Unfortunately, by the time John reached his teens, the Bethlen government had fallen victim to the Depression, and socially less elevated and less principled men had gained Horthy’s favor. In the late ’30s, able to read the signs of the times, John’s mother enrolled him for two summers at a private school in England, where he continued the love affair with that country and the English language that he had begun at home. “In my life,” he recalled, “the Anglomania of my mother was decisive.” When in that same year Hitler forced the Anschluss upon Austria, Hungary found itself bordered on Nazi Germany, and out of necessity (and sometimes conviction) Horthy’s prime ministers began to align the country’s policies with those of the Reich, including its anti-Jewish laws.
The war years belonged to Hungary’s pro-Germans, with the important exception of Miklós Kállay, a Bethlen protégé whom Horthy named prime minister in March 1942. Kállay, John later wrote, “was one of the bravest—and, in my opinion, one of the greatest—prime ministers of Hungary. . . . He was a protector and even a champion of old-fashioned decency.” The beleaguered prime minister did everything within his power to ensure the personal safety of Jews subject to his authority, but on March 19, 1944, the Germans occupied Hungary, forced Horthy to dismiss Kállay, and implemented a plan of deportation that by early July, when the belatedly alarmed Regent ordered a suspension of operations, had delivered more than 400,000 Jews into the hands of the Auschwitz murderers.
All of this spelled trouble for John, who, by Nazi reckoning, was a Jew. “In early June 1944,” he remembered, “I was a prisoner: not in jail but in a barrack guarded by soldiers on the outskirts of Budapest: a member of a forced labor battalion of undesirables—subversives, resistants, half-Jews, suspicious people.” By Christmas, he had managed to desert and, along with his mother, to disappear into a cellar. Huddled together, they survived on the hope that the Russians would soon take the city. On February 13, 1945, after 102 days of fierce fighting, the Red Army ended its siege with the capture of Castle Hill on the Buda side of the Danube. The Soviet occupation of Hungary then began, and brought with it looting and raping.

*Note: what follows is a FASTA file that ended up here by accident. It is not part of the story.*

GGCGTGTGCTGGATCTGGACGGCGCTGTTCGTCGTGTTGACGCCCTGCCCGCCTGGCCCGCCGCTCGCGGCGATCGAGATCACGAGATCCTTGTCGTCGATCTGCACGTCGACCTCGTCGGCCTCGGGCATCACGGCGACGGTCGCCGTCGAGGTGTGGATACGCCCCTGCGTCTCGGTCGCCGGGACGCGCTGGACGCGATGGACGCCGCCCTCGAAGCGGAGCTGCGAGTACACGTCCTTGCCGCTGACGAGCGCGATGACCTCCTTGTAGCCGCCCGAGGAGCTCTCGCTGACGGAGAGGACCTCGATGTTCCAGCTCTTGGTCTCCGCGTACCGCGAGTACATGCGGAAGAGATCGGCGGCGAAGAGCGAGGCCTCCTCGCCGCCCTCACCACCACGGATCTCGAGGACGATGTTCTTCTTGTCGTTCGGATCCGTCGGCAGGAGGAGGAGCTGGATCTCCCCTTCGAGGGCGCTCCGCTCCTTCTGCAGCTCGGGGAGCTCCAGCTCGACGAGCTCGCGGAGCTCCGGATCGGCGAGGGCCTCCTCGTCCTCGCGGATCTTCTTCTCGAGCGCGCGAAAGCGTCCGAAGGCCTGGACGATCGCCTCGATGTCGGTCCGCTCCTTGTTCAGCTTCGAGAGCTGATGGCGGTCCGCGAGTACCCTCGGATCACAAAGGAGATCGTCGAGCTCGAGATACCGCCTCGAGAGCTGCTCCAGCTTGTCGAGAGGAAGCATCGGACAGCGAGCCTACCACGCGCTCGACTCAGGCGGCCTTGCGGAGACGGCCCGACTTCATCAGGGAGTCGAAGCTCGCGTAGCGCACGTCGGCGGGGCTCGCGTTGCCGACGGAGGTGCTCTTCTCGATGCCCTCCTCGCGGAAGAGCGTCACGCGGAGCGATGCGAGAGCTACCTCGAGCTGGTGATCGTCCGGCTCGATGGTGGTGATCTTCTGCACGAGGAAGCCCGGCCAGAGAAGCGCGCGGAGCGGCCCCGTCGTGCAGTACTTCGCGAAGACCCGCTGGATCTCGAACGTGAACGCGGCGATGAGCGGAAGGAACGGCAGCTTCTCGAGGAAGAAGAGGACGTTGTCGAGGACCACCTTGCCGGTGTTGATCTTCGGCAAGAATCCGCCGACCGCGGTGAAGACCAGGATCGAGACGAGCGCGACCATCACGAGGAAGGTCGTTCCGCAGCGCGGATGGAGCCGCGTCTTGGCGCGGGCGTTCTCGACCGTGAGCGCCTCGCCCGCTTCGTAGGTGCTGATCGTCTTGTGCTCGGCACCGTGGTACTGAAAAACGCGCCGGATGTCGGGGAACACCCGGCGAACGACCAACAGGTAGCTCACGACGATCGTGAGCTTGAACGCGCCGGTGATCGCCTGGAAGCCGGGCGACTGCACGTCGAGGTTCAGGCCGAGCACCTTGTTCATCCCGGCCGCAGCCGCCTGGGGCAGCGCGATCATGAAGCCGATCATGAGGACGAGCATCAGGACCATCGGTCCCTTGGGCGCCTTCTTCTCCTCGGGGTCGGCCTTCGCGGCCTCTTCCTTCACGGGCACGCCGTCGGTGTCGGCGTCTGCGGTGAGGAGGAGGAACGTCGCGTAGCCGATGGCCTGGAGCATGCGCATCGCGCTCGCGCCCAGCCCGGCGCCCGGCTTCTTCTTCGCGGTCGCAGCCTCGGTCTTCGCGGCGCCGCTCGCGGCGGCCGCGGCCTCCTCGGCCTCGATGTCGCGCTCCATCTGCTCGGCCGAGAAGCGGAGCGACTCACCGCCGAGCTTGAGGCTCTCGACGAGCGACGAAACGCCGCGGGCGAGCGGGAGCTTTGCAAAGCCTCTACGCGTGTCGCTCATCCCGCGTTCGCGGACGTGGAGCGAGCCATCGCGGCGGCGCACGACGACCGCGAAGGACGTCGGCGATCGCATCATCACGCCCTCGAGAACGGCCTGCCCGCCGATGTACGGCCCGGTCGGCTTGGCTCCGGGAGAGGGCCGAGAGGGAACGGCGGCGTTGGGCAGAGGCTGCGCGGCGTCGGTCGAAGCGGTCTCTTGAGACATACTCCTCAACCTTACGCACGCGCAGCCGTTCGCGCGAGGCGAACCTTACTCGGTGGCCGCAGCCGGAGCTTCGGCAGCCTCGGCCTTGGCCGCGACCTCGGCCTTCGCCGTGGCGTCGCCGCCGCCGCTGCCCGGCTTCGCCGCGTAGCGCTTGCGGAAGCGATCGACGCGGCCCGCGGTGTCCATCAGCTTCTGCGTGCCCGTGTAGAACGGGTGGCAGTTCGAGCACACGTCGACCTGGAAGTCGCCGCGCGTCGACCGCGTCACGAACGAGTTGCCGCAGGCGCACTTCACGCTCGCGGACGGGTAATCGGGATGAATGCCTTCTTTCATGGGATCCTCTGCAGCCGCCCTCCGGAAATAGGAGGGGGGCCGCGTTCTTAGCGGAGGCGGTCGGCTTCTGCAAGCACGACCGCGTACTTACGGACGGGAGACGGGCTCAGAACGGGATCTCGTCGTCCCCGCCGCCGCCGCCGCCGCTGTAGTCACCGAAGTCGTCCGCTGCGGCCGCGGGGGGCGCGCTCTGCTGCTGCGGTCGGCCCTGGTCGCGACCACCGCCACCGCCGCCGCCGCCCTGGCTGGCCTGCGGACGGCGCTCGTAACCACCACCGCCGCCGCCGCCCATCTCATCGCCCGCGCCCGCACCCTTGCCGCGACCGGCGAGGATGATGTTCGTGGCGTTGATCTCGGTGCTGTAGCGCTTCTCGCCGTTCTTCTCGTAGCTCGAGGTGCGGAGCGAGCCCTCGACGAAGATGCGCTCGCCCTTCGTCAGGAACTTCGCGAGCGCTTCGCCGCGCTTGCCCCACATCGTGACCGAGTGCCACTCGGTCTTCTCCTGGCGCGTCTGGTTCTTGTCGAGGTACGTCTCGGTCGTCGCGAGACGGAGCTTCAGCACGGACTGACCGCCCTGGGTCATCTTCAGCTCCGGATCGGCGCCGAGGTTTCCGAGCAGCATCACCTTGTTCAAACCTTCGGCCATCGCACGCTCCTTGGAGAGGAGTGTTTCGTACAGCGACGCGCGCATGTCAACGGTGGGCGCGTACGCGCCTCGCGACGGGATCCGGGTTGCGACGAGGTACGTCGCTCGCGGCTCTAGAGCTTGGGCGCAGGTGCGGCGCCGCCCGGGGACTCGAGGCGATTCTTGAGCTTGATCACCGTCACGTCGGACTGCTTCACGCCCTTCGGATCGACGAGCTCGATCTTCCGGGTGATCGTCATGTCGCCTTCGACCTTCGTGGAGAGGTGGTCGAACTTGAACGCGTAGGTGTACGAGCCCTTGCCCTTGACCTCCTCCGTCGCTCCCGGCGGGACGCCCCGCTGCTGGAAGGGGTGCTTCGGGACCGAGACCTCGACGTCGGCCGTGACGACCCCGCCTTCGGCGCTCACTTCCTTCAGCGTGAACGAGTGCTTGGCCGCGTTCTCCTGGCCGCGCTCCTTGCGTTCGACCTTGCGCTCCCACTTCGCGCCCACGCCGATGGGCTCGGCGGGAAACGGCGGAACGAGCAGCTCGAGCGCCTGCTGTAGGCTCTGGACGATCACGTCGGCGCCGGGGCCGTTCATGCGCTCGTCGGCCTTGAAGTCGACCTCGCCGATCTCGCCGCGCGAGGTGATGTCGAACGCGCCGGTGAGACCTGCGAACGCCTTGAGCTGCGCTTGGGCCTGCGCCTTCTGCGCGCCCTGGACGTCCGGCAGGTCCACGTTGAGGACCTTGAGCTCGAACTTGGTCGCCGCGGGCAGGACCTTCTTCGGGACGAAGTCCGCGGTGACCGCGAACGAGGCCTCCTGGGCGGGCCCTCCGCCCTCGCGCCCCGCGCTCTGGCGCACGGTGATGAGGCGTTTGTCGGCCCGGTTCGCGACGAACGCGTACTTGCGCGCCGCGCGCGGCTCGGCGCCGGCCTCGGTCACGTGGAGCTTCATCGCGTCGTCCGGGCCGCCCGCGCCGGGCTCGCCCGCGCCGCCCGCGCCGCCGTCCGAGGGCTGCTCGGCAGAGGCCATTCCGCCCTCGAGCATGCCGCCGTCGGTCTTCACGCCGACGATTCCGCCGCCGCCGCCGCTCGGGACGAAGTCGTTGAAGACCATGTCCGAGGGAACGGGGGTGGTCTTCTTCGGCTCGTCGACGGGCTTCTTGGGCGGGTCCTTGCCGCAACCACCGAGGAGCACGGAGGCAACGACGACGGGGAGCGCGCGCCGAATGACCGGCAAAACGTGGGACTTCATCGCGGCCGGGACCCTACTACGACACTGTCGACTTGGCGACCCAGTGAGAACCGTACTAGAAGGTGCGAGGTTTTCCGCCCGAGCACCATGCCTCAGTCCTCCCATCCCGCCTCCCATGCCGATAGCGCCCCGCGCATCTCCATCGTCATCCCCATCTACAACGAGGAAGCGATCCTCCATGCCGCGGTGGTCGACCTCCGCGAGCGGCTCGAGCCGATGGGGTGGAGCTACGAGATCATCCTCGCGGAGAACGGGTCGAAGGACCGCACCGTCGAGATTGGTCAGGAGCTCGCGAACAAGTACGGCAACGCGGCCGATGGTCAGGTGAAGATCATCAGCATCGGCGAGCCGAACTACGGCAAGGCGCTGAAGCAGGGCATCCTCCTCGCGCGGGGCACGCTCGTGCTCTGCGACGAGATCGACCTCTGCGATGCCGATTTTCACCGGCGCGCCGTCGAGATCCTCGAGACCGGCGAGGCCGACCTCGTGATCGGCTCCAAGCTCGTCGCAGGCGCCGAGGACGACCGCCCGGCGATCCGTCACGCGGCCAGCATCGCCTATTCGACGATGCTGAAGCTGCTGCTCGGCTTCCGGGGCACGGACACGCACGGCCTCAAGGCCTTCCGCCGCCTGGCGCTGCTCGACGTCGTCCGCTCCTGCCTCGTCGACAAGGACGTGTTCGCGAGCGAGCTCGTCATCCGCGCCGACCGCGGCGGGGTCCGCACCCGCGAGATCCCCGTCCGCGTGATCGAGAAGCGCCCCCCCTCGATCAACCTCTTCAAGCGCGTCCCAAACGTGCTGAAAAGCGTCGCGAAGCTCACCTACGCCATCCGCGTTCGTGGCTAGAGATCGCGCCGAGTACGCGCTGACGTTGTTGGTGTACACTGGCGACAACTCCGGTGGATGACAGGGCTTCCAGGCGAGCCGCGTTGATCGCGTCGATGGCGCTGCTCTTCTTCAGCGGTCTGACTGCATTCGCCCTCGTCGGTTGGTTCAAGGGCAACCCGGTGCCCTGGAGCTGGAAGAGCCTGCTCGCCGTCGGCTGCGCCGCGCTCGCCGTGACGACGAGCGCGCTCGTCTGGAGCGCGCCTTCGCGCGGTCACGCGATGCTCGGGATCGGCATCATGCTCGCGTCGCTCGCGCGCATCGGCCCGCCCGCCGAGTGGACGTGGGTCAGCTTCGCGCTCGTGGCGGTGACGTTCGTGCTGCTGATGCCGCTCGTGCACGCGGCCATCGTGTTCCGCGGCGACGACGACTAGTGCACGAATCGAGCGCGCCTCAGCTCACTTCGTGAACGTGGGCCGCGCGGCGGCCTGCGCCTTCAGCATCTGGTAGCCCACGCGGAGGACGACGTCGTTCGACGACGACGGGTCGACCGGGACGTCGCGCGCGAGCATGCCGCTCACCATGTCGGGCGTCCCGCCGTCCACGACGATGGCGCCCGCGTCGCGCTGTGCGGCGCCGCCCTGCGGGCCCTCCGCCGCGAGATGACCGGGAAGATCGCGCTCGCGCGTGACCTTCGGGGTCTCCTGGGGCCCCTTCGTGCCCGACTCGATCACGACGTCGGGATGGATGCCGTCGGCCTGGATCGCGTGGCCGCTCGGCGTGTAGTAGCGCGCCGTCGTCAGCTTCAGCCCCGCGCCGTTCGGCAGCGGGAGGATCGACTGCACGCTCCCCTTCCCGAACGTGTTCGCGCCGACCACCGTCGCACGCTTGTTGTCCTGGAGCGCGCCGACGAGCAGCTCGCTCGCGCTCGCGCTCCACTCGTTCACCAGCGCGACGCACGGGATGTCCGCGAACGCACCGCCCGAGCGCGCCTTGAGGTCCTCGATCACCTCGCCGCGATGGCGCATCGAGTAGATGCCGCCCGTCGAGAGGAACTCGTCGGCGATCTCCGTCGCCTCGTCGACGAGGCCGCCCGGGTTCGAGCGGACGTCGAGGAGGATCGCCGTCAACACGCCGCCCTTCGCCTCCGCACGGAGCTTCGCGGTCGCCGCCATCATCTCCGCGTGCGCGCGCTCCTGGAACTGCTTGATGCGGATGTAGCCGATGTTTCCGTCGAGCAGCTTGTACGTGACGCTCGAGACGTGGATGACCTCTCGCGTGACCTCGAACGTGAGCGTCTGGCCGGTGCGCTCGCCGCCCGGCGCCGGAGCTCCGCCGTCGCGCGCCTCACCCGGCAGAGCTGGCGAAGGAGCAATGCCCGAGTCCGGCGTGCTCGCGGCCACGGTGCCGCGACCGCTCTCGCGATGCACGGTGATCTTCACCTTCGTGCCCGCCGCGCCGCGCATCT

For a number of reasons, however, Stalin did not order the Hungarian communists, many of whom returned from Moscow to Hungary with the Red Army, to seize power immediately, and in the summer of 1946, before they did so, John left Hungary illegally. He landed in New York, penniless, three months later, but because of his command of English, Columbia University hired him to teach classes to returning servicemen. The following year Chestnut Hill College, a small Catholic women’s school in Philadelphia, appointed him to its faculty.
Although he held visiting professorships at major institutions, John remained at Chestnut Hill until his retirement in 1994. He quickly discovered that he had a talent for teaching, but admitted that he “cared little about an academic career. I wanted to be a writer.” And that he became, publishing more than thirty books and countless articles and essays. He aimed them at educated rather than academic readers and displayed from the beginning a rare ability to view well-known historical subjects from fresh and revelatory angles. That, he always insisted, was the primary aim of the greatest historians, not the discovery of new facts; re-thinking was more important than re-search. There could therefore be no such thing as a “definitive” history, because it was always possible to deepen understanding of the past.